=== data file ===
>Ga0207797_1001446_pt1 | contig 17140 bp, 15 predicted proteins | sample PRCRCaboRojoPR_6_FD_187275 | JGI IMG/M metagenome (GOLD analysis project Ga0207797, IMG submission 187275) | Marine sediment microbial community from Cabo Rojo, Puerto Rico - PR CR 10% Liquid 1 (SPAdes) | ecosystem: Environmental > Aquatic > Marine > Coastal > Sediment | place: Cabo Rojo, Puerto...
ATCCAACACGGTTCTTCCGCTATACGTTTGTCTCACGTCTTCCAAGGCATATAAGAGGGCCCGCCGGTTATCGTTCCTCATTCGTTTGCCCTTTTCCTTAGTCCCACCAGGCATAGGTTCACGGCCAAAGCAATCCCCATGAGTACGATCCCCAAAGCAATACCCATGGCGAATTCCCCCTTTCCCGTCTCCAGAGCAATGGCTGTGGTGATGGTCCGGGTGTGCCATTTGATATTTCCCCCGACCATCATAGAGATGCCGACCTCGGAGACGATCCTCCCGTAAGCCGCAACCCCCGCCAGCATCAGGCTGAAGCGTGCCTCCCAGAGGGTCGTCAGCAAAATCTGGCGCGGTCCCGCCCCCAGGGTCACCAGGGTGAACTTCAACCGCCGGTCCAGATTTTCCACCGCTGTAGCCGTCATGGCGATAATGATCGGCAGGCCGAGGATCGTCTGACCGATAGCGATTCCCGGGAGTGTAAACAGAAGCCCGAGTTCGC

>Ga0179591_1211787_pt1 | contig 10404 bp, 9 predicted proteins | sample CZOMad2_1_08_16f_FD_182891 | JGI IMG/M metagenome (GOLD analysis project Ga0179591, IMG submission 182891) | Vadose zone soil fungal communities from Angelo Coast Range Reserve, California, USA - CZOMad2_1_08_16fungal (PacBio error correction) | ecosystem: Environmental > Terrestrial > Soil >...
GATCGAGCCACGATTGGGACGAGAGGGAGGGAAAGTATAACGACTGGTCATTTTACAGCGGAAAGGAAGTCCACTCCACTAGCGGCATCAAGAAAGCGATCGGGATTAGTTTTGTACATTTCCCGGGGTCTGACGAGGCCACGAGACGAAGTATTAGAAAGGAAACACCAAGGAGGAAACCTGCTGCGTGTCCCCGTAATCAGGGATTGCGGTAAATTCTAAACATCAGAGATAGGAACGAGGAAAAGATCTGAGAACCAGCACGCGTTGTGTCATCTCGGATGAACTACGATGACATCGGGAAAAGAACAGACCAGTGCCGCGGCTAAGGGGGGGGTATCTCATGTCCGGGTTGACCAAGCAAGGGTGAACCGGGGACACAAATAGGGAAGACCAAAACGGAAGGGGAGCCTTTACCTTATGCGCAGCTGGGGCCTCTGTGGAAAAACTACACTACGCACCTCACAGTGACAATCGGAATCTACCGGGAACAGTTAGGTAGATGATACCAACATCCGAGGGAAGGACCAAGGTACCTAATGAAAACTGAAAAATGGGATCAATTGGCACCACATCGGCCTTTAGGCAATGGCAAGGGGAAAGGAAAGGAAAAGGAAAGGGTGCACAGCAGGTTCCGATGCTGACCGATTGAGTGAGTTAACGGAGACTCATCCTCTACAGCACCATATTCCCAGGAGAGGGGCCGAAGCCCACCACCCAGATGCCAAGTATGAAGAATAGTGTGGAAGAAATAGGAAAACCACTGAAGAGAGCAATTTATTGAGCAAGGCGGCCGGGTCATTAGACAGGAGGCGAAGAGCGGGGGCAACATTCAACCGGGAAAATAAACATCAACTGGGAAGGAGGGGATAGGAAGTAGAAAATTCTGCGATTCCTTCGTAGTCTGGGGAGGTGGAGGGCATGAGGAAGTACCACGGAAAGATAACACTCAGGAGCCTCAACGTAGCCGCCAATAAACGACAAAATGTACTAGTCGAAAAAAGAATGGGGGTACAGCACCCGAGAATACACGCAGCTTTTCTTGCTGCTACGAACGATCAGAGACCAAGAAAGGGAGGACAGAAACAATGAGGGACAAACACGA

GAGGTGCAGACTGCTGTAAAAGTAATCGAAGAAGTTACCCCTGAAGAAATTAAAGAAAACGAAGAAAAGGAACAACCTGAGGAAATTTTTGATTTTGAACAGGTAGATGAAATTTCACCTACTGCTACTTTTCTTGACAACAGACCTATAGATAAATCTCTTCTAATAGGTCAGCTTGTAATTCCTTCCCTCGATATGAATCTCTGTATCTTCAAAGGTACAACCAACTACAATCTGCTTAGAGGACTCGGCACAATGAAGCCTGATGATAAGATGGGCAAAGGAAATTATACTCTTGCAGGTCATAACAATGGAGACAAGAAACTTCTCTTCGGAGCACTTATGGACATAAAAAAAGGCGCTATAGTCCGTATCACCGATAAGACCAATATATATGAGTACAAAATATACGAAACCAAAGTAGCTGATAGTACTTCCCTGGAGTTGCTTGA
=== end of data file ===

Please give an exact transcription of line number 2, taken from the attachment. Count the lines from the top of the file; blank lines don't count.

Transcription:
ATCCAACACGGTTCTTCCGCTATACGTTTGTCTCACGTCTTCCAAGGCATATAAGAGGGCCCGCCGGTTATCGTTCCTCATTCGTTTGCCCTTTTCCTTAGTCCCACCAGGCATAGGTTCACGGCCAAAGCAATCCCCATGAGTACGATCCCCAAAGCAATACCCATGGCGAATTCCCCCTTTCCCGTCTCCAGAGCAATGGCTGTGGTGATGGTCCGGGTGTGCCATTTGATATTTCCCCCGACCATCATAGAGATGCCGACCTCGGAGACGATCCTCCCGTAAGCCGCAACCCCCGCCAGCATCAGGCTGAAGCGTGCCTCCCAGAGGGTCGTCAGCAAAATCTGGCGCGGTCCCGCCCCCAGGGTCACCAGGGTGAACTTCAACCGCCGGTCCAGATTTTCCACCGCTGTAGCCGTCATGGCGATAATGATCGGCAGGCCGAGGATCGTCTGACCGATAGCGATTCCCGGGAGTGTAAACAGAAGCCCGAGTTCGC